Unhappy with the direction your relationship is heading? Look at the other side carefully and see if the ideas, goals, dreams you both share are lined up right, There might be a wrinkle in the relationship that sounds similar to, “I’d really love that person if only s/he would change for me.” Time for the seam ripper.

I hate making mistakes, and I hate using the seam ripper, because undoing work isn’t fun and the stitch ripper requires some skill in itself–you can’t be too fast or vicious with it. But knowing that no sewing is final holds out hope for a better seam.

Fat Journal: Solving The Problem

When you glue ephemera into your journal, add gatefolds, flyers, photos and found objects, the journal begins to expand. A little expansion is fine, but when you get a lot of expansion before you are halfway through the journal, you may be creating a problem.

Vertical journal view of already-stuffed journal.

Many journals aren’t made for stuffing, and the stitching that holds the pages in can give way, leaving you with separate folios (sets of pages) and an empty cover.

Yesterday, when I added a gatefold, I realized that the journal was going to be too stuffed before long. There are several ways of solving the problem. I’m going to show you two of them.

The first way is to compensate for the fat pages by removing pages entirely. You will want to remove one sheet (two pages or four sides) to keep the folios in place. Page through the book (it can be any location) until you find two pages (four sides) that are one sheet. You will want to remove the entire folded sheet. If the stitching is sturdy, simply pull the inner corner of the page out and away from the gutter (spine). Do not lift, that just puts strain on the stitching. You can also open the book flat, use a craft knife to slit along the fold. Stop before you come to the stitching. You won’t want to cut into the stitching. Most stitched books have three stitches. Remove the pages from all of them. You can save the pages for another project or discard them. I love the paper, so I keep it for another project.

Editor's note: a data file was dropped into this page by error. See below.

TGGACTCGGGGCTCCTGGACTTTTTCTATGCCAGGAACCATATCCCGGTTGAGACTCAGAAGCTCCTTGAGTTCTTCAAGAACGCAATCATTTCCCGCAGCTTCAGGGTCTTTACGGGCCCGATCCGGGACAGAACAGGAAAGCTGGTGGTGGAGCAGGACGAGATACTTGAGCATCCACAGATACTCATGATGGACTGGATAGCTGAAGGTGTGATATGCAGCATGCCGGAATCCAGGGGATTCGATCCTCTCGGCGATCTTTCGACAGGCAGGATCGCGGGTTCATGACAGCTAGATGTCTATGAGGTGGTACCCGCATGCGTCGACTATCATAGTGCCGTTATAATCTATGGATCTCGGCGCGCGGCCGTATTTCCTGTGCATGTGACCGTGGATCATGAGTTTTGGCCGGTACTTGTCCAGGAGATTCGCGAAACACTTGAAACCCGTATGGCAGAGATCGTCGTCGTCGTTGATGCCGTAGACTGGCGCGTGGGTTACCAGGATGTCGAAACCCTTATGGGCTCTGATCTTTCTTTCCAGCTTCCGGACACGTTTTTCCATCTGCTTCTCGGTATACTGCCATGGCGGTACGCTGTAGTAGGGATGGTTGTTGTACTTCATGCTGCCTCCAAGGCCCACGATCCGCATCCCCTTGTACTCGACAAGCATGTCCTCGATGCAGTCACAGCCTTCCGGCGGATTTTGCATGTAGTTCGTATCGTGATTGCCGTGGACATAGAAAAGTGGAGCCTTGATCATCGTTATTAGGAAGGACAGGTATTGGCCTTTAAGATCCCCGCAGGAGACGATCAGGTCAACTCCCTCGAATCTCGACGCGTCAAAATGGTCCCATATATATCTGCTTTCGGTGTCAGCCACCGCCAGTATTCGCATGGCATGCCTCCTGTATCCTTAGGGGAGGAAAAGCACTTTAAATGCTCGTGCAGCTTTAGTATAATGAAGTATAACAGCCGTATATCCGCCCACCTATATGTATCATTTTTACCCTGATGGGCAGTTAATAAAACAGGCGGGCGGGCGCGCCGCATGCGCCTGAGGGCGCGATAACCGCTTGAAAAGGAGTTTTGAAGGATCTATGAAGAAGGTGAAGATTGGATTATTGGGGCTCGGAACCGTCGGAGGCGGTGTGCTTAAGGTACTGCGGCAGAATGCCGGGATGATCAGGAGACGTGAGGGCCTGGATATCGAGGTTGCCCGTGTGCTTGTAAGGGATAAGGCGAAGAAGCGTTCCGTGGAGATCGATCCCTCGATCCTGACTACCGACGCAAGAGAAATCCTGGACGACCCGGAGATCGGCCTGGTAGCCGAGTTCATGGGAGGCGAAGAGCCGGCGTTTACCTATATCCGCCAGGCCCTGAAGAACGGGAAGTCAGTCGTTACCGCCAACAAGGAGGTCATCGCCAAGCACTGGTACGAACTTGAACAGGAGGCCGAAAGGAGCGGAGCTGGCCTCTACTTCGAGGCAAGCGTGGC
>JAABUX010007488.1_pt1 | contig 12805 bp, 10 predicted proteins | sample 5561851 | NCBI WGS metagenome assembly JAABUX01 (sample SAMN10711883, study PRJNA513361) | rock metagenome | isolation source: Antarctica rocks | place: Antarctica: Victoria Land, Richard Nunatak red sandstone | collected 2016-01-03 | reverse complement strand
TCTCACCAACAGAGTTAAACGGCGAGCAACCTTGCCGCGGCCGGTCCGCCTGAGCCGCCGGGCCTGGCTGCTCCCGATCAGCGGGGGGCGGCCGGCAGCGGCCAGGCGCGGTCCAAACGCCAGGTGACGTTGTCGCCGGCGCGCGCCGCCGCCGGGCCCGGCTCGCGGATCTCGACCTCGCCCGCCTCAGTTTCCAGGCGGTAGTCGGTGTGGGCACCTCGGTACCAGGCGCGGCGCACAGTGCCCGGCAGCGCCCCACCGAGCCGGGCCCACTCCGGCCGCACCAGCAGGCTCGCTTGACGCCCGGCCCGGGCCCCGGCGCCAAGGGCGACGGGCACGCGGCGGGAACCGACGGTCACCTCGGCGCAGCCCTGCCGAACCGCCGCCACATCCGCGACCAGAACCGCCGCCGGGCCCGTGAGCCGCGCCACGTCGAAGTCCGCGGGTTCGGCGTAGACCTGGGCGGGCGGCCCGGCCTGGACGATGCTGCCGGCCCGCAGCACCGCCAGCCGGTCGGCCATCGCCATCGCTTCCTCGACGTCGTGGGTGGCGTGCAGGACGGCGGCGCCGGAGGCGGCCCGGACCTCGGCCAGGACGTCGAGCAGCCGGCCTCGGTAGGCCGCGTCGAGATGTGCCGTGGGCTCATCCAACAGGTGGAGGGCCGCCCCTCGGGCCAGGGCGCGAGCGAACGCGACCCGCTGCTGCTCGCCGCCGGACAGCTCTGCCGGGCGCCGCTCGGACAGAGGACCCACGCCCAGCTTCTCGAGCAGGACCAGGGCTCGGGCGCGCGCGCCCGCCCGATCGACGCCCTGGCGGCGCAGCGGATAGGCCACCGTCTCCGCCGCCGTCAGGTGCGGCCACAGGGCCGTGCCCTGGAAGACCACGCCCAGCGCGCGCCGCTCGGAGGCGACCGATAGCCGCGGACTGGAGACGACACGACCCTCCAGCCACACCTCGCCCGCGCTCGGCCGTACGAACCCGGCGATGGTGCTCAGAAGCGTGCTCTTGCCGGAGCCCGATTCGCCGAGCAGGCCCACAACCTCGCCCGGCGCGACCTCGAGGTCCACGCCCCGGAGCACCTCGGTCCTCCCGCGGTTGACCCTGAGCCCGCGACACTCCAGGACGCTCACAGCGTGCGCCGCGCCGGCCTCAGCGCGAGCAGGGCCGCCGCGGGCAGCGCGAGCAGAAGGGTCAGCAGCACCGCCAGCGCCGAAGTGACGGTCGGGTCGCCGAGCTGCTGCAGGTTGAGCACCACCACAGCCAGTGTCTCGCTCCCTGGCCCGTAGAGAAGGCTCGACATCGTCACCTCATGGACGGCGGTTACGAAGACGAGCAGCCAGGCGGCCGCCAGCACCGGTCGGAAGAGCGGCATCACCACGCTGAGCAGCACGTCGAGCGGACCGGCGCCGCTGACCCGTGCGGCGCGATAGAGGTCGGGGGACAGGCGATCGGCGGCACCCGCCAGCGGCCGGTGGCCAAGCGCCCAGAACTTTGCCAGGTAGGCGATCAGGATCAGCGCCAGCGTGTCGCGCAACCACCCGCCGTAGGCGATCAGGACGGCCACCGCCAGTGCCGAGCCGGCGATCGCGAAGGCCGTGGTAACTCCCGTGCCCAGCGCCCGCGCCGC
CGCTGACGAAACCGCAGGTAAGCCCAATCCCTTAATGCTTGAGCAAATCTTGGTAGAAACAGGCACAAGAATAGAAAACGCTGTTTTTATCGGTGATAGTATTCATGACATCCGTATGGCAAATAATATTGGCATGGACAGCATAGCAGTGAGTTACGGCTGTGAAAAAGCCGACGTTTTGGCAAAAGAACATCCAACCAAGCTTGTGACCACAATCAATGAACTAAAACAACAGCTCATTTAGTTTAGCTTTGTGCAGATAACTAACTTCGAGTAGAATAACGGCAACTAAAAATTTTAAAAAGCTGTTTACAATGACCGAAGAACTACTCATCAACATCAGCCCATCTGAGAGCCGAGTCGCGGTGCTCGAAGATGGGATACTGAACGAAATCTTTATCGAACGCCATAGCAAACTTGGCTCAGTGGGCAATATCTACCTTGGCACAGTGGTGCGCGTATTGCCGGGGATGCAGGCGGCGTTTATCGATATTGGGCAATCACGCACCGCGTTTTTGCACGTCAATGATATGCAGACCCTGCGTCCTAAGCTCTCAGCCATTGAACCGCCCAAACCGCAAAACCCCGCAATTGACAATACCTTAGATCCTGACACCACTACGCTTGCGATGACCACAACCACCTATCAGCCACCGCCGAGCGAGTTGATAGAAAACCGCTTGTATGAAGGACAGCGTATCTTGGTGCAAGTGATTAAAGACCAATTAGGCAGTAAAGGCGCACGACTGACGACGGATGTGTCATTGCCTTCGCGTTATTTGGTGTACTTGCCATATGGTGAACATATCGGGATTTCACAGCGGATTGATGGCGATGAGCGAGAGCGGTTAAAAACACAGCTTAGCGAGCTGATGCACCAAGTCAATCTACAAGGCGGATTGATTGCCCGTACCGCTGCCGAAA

Page being removed from journal.

That’s all there is to it–page removed, more space for the book to breathe.

The other method of journal-girth reduction is to cut out two pages, leaving a stub. I find this aesthetically unpleasing, so I add a thin page between the two stubs, creating a page, yes, but a thinner one that the combined two I remove.